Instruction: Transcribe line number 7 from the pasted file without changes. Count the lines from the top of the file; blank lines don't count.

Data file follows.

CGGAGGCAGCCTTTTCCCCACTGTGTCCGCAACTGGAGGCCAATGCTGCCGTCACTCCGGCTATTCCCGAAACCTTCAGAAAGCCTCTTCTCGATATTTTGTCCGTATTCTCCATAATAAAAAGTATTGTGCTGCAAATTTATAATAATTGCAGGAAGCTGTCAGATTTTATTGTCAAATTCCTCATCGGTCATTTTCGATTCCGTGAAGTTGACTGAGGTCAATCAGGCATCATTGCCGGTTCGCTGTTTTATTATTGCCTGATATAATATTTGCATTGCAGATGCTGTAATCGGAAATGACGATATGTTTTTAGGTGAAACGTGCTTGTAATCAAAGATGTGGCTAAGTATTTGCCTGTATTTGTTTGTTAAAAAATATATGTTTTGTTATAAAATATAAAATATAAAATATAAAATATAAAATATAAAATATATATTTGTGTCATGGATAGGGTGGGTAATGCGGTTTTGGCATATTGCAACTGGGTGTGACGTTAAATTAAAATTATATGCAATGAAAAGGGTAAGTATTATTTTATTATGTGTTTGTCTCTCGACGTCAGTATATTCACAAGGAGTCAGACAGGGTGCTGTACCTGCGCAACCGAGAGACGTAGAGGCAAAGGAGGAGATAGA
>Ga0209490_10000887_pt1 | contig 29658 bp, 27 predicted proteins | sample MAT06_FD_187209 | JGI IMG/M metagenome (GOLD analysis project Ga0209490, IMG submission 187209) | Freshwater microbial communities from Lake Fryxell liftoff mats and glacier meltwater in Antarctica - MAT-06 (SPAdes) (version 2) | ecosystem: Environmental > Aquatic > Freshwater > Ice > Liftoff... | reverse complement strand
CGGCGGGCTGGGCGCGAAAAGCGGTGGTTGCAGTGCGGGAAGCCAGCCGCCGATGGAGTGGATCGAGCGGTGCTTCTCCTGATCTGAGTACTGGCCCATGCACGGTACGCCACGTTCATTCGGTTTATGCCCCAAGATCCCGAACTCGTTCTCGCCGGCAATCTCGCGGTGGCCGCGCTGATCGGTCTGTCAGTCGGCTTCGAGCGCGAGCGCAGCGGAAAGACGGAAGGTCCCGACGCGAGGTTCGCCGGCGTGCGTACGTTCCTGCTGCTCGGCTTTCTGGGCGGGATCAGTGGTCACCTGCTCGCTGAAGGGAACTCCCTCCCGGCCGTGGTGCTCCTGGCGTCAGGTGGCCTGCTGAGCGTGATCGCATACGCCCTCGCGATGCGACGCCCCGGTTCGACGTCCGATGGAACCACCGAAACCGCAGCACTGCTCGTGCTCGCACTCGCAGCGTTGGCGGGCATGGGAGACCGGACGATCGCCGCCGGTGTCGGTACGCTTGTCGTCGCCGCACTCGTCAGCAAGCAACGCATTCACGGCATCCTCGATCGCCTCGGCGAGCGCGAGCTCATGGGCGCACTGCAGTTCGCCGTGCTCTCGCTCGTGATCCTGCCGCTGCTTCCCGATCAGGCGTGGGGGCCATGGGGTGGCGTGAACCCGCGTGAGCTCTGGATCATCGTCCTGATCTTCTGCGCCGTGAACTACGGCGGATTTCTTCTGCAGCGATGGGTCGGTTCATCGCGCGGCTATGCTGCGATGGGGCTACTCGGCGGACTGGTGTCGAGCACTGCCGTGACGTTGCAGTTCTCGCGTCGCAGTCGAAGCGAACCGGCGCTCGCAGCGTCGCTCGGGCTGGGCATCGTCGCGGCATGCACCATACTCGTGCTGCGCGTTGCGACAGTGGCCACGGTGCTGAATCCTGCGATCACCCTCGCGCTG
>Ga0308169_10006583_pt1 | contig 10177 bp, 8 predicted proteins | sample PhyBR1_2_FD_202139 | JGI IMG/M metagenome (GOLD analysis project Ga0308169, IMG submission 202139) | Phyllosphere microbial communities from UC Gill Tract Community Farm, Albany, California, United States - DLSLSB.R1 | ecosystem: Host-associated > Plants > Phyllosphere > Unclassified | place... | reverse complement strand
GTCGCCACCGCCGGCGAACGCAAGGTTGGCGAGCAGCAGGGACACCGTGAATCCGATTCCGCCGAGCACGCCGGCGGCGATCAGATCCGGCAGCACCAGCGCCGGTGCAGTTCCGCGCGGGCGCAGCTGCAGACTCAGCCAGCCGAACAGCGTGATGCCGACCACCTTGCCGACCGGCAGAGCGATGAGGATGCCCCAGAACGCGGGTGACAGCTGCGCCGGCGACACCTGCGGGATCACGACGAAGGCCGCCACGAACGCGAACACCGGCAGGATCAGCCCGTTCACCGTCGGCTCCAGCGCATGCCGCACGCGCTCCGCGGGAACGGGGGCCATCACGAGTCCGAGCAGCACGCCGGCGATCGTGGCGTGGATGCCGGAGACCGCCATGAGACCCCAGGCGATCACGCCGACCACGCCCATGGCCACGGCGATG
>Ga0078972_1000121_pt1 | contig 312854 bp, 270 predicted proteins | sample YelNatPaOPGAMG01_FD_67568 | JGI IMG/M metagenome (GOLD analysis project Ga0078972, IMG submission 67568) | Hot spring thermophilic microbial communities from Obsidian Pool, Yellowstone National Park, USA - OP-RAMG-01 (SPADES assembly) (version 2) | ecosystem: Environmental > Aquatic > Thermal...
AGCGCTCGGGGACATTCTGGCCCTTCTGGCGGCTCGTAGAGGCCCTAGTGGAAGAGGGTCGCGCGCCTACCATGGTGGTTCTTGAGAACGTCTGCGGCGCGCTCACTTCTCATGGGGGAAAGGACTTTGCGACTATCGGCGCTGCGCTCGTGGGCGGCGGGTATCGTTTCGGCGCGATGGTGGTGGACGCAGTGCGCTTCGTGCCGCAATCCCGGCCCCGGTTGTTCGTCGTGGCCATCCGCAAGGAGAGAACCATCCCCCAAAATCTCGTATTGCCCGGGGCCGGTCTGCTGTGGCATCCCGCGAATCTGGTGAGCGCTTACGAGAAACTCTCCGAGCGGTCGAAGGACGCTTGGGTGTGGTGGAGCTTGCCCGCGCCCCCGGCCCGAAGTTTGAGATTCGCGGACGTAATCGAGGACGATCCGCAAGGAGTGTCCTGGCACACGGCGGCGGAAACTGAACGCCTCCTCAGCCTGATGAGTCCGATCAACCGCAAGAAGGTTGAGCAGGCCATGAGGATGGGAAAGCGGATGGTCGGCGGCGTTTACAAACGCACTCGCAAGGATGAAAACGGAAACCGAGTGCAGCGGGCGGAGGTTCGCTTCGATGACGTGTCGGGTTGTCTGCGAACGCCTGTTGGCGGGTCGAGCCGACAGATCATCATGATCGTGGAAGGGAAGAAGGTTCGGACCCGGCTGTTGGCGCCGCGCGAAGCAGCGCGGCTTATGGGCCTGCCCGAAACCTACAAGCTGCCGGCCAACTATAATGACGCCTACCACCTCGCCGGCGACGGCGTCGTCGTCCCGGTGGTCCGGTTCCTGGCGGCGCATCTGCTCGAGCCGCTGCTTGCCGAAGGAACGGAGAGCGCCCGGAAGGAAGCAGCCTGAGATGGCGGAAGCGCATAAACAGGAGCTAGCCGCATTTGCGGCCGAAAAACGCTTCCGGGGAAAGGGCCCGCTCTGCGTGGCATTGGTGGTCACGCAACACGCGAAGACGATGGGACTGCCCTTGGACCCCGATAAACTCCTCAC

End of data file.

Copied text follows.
AGCGCTCGGGGACATTCTGGCCCTTCTGGCGGCTCGTAGAGGCCCTAGTGGAAGAGGGTCGCGCGCCTACCATGGTGGTTCTTGAGAACGTCTGCGGCGCGCTCACTTCTCATGGGGGAAAGGACTTTGCGACTATCGGCGCTGCGCTCGTGGGCGGCGGGTATCGTTTCGGCGCGATGGTGGTGGACGCAGTGCGCTTCGTGCCGCAATCCCGGCCCCGGTTGTTCGTCGTGGCCATCCGCAAGGAGAGAACCATCCCCCAAAATCTCGTATTGCCCGGGGCCGGTCTGCTGTGGCATCCCGCGAATCTGGTGAGCGCTTACGAGAAACTCTCCGAGCGGTCGAAGGACGCTTGGGTGTGGTGGAGCTTGCCCGCGCCCCCGGCCCGAAGTTTGAGATTCGCGGACGTAATCGAGGACGATCCGCAAGGAGTGTCCTGGCACACGGCGGCGGAAACTGAACGCCTCCTCAGCCTGATGAGTCCGATCAACCGCAAGAAGGTTGAGCAGGCCATGAGGATGGGAAAGCGGATGGTCGGCGGCGTTTACAAACGCACTCGCAAGGATGAAAACGGAAACCGAGTGCAGCGGGCGGAGGTTCGCTTCGATGACGTGTCGGGTTGTCTGCGAACGCCTGTTGGCGGGTCGAGCCGACAGATCATCATGATCGTGGAAGGGAAGAAGGTTCGGACCCGGCTGTTGGCGCCGCGCGAAGCAGCGCGGCTTATGGGCCTGCCCGAAACCTACAAGCTGCCGGCCAACTATAATGACGCCTACCACCTCGCCGGCGACGGCGTCGTCGTCCCGGTGGTCCGGTTCCTGGCGGCGCATCTGCTCGAGCCGCTGCTTGCCGAAGGAACGGAGAGCGCCCGGAAGGAAGCAGCCTGAGATGGCGGAAGCGCATAAACAGGAGCTAGCCGCATTTGCGGCCGAAAAACGCTTCCGGGGAAAGGGCCCGCTCTGCGTGGCATTGGTGGTCACGCAACACGCGAAGACGATGGGACTGCCCTTGGACCCCGATAAACTCCTCAC